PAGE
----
## anonymous 5 years ago what is the intergral of 1/1 +x^2 dy

1. anonymous

I think it is( x^3)/(3)+c

2. amistre64

1/1 = 1

3. amistre64

but that would be to obvious to be right :)

4. amistre64

and dy? instead of dx? is that a typo....

5. amistre64

(S) 1/(1+x^2) dx perhaps...

6. amistre64

1/(2x) (S) 2x/(1+x^2) dx ....

7. amistre64

ln(1+x^2) --------- (2x) I wish I knew if I am doing this right :)

8. anonymous

Yes, it's ∫1/(1+x^2)dx. Turns out to be arctan(x), I believe...it's on the tables too.

9. amistre64

DOH!!.... yeah.....

10. amistre64

and I messed p taking that "x" out of it.... should left it in if I was going to do what I was thinking of doing :)

11. amistre64

arctan(x)... 1/sqrt(x^2+1)?? great, i just confused myself lol

12. anonymous

let consider u = 1+x^2 then du = 2x dx and dx = 1/2x du substitute to the integral S u/1/2x du =1/2x.1/2(1+x^2)^2 =1/4x ( 1+ X^2 )^2 would be the answer....

13. anonymous

quantum that answer is correct but how did you work it? bysetting it up 1/2 tan^-1 +1 = 2x^2 + 3/( x^2 + 1)^2 dx

14. amistre64

(S) 1/(1+tan^2(x)) dx ??

15. amistre64

wanna take lazy calc, real calc, and stats over the summer :)

16. anonymous

Okay, here it is:$\arctan(x)=y$$\tan(y)=x$$dx/dy = \sec^2(x) = tan^2(x)+1$ We want dy/dx, not dx/dy, so invert it:$dy/dx = \frac{1}{\tan^2(y)+1}$ and because $\tan^2(y) = x^2$ then$dy/dx = \frac{1}{1+x^2.}$ Now we're just integrating it, instead of differentiating the opposite.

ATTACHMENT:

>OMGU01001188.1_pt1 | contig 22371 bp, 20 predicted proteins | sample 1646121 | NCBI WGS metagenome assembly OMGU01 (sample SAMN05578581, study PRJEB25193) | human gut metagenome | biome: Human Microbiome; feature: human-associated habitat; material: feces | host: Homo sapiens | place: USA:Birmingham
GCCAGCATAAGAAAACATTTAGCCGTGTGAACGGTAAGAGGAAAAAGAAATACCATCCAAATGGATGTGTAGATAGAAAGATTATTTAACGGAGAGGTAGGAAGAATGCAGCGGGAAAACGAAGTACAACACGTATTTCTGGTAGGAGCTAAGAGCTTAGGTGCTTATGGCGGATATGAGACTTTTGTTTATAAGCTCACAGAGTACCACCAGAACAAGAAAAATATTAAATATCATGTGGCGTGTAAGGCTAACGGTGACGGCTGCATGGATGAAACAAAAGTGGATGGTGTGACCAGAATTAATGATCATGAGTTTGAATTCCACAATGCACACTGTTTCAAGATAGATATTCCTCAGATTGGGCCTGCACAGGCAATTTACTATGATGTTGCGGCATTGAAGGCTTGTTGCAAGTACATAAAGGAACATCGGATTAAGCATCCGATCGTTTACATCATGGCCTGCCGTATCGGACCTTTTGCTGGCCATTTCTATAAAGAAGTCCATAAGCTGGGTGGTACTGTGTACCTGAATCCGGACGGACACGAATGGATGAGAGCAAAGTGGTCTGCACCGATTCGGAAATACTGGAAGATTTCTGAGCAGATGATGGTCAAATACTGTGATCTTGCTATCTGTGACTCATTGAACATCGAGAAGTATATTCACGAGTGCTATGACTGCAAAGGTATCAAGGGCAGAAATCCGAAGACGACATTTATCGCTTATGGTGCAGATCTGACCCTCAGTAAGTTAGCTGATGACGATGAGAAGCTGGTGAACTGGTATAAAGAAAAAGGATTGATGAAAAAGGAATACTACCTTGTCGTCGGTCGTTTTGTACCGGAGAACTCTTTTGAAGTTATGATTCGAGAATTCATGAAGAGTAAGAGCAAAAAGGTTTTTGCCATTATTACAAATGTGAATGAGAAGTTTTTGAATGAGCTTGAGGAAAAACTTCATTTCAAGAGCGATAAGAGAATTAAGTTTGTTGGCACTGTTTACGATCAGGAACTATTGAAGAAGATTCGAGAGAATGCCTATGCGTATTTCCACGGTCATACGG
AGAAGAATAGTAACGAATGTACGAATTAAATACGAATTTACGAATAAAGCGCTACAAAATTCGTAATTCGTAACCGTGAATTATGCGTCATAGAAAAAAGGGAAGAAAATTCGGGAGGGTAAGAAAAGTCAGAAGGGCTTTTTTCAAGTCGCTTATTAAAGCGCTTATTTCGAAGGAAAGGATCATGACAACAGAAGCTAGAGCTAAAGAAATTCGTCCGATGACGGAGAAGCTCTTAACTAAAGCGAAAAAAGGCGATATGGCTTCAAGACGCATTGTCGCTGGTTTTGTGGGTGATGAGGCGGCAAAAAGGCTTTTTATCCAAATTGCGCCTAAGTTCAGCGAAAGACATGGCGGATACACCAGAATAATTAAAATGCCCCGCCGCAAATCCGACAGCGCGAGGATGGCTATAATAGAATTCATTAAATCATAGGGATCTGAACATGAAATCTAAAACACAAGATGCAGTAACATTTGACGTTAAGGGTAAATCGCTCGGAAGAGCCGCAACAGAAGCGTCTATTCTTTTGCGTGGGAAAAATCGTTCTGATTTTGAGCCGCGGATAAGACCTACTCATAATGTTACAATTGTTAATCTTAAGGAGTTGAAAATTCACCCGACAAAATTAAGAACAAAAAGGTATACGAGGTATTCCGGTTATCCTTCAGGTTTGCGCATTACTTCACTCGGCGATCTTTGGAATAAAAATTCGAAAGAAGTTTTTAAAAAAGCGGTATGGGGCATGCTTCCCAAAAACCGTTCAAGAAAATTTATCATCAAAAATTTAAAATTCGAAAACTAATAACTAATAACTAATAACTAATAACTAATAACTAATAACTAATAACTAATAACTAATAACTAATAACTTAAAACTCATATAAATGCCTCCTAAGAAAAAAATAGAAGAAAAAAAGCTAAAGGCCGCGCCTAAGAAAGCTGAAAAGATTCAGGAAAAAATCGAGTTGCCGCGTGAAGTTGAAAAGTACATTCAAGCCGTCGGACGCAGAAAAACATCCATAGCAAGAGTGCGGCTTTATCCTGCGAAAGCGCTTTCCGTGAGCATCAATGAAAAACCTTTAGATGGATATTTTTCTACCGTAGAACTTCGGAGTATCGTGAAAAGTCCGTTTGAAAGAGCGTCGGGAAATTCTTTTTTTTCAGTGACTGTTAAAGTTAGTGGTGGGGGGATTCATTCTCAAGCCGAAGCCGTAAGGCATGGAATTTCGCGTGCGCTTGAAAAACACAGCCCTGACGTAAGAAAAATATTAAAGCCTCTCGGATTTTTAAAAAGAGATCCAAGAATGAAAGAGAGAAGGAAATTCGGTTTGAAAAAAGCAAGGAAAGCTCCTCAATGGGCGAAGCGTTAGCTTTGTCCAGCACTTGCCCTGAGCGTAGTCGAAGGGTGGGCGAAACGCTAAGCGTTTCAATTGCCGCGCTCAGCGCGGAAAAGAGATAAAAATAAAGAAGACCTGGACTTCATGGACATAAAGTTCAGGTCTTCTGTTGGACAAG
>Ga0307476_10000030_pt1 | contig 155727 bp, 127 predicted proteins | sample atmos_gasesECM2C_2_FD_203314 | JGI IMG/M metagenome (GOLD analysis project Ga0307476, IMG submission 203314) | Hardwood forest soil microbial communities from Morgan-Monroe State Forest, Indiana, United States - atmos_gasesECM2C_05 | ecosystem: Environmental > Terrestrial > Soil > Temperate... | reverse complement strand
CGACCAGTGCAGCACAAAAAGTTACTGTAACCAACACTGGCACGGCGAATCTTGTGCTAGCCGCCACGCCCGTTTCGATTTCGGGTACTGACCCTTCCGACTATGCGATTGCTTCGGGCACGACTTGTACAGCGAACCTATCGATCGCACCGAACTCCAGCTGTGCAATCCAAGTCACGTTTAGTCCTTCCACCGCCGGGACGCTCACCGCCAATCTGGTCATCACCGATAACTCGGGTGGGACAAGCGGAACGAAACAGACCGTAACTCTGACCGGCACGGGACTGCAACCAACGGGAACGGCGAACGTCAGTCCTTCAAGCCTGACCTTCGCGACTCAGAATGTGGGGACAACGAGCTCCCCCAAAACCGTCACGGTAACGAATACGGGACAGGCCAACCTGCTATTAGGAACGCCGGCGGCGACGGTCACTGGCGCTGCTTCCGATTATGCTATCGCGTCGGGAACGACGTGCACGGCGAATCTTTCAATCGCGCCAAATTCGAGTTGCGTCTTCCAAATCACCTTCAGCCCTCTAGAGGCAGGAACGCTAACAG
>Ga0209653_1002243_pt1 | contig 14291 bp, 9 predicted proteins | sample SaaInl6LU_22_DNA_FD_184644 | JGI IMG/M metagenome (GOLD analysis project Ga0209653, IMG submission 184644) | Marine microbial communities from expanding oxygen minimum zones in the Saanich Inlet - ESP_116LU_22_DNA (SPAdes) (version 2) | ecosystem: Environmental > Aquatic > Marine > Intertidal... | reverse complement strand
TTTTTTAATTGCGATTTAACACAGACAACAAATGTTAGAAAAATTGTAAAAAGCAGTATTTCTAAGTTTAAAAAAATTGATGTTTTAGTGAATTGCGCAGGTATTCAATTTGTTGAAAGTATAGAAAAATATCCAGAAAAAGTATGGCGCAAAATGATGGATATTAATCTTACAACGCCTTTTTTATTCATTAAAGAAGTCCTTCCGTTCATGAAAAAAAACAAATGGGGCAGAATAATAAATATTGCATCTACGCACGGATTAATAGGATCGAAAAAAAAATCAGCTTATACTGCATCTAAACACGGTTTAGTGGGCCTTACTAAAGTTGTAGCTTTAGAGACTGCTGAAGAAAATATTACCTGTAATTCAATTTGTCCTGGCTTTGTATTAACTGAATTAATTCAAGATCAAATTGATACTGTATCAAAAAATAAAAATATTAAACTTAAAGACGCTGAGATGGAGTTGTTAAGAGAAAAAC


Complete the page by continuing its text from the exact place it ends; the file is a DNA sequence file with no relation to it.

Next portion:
17. anonymous

why do(S) 1/(1+tan^2(x)) dx would be???

18. amistre64

yeah :)

19. anonymous

if u work like that...thats brilliant idea quantum,,,but we still need to diferentiate 1 and 1+x^2 to solve the problem...

20. amistre64

suppose I shoulda changed the variable :)

21. anonymous

and i think the answer is 2x/(1+x^2)^2 based on Ur way...

22. anonymous

Sorry, in the third line I should have said sec^2(y) = tan^2(y)+1, sorry if that confused anyone.

23. amistre64

no more confused than usual :)

24. anonymous

We established with that, that the derivative of arctan(x) = 1/(1+x^2). When we integrate the derivative, we're going to get back to arctan(x).

25. anonymous

then tell me the idea that u're supposing tan(y)=x?

26. amistre64

the books call it "trig" substitution... if i recall correctly

27. anonymous

It is trig substitution. :P

28. anonymous

the book of Calculus?...

29. amistre64

yep; all the ones from Newton on down have had it :)

30. anonymous

@tianpradana: If tan^-1(x) = y, then x = tan(y).

31. amistre64

Leibnez even considered it..maybe :)

32. anonymous

oh cheh thanks :-)

33. amistre64

tends to be around, integration by parts, u substitutions..trig subs.... inthat general area :)

34. anonymous

brilliant idea guys...

35. amistre64

its the area I have been avoinding like the plague....